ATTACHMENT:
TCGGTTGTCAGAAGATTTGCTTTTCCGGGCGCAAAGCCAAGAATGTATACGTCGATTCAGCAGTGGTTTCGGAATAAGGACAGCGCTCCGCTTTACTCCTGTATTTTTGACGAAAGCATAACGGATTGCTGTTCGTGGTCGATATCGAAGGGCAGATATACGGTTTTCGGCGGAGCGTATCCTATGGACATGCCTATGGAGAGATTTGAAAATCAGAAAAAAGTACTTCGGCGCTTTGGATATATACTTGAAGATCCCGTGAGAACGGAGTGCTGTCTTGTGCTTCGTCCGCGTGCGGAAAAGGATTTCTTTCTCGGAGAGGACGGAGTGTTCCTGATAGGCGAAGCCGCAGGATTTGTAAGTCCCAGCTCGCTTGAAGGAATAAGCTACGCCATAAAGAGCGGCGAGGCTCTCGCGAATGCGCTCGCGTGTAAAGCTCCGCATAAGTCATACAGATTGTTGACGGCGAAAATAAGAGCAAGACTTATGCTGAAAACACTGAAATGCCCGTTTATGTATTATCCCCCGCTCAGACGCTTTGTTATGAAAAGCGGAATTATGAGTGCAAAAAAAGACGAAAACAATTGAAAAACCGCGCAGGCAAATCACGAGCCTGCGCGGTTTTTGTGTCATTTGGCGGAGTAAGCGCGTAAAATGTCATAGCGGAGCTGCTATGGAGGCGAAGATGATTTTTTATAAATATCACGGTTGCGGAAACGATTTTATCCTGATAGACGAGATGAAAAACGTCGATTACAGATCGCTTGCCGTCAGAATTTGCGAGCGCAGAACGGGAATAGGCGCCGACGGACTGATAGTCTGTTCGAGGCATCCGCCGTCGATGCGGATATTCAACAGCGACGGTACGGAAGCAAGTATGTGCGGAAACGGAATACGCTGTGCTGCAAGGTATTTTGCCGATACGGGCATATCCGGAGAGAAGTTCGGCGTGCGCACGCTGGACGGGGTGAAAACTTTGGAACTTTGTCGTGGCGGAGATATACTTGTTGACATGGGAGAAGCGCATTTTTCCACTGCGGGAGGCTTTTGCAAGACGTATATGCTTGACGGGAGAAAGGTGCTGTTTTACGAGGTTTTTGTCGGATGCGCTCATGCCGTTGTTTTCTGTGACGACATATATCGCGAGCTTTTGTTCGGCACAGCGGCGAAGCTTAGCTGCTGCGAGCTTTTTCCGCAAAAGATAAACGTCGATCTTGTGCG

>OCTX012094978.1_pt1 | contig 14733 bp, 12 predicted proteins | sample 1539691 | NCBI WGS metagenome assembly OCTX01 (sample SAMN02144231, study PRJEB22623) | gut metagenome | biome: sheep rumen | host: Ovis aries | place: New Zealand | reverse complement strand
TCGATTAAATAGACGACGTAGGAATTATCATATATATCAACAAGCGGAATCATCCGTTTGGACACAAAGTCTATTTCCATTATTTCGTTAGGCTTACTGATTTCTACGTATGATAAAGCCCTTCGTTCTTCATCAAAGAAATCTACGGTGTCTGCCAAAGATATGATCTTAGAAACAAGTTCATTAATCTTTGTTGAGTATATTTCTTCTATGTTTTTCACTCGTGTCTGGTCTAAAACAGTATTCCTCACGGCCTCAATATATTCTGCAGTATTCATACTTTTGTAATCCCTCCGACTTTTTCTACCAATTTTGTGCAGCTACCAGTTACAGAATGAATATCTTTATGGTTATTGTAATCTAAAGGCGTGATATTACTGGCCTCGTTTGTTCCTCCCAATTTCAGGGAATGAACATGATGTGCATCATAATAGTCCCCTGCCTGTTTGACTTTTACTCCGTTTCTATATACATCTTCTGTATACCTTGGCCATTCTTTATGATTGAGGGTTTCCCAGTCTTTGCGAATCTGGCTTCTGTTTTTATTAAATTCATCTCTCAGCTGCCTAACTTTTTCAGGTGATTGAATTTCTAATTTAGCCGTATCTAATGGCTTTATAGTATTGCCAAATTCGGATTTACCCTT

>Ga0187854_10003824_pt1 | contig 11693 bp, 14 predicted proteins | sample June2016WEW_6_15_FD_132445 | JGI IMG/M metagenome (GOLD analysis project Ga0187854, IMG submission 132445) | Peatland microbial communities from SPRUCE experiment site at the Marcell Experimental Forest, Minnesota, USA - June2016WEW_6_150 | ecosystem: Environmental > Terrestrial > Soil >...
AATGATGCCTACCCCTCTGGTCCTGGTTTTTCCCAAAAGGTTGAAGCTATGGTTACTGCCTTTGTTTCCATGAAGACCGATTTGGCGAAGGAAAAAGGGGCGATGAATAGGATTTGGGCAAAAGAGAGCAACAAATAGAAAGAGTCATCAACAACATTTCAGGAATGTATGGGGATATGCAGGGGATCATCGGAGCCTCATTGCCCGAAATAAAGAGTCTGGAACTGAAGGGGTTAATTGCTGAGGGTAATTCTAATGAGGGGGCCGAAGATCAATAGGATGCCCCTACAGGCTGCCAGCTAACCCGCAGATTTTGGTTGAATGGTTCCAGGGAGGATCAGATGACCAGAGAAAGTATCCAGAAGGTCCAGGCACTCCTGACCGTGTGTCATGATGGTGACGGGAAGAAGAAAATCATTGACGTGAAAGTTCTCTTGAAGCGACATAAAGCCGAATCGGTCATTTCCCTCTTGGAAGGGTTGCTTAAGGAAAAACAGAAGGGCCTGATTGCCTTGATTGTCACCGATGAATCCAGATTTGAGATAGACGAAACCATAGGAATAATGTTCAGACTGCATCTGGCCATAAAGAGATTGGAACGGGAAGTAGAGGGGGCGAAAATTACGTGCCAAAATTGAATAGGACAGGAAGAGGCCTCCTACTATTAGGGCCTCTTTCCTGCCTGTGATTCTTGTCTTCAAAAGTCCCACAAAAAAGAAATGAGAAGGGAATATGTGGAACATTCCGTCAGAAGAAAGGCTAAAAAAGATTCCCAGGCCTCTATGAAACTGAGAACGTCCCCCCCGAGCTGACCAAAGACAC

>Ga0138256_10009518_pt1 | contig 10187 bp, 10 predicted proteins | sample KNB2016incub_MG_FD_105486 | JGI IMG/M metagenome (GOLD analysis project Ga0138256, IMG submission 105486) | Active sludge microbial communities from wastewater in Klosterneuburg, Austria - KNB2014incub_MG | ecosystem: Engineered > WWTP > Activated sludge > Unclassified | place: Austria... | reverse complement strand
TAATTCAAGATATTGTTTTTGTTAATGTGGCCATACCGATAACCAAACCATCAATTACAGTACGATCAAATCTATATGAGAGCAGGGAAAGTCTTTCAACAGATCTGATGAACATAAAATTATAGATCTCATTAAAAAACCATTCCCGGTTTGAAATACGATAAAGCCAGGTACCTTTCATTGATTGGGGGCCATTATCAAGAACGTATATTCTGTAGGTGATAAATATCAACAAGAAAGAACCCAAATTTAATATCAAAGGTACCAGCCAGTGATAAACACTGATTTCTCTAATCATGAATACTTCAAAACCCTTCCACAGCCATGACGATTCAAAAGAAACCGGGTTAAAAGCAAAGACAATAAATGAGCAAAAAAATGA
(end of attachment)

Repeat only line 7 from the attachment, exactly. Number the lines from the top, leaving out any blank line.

TAATTCAAGATATTGTTTTTGTTAATGTGGCCATACCGATAACCAAACCATCAATTACAGTACGATCAAATCTATATGAGAGCAGGGAAAGTCTTTCAACAGATCTGATGAACATAAAATTATAGATCTCATTAAAAAACCATTCCCGGTTTGAAATACGATAAAGCCAGGTACCTTTCATTGATTGGGGGCCATTATCAAGAACGTATATTCTGTAGGTGATAAATATCAACAAGAAAGAACCCAAATTTAATATCAAAGGTACCAGCCAGTGATAAACACTGATTTCTCTAATCATGAATACTTCAAAACCCTTCCACAGCCATGACGATTCAAAAGAAACCGGGTTAAAAGCAAAGACAATAAATGAGCAAAAAAATGA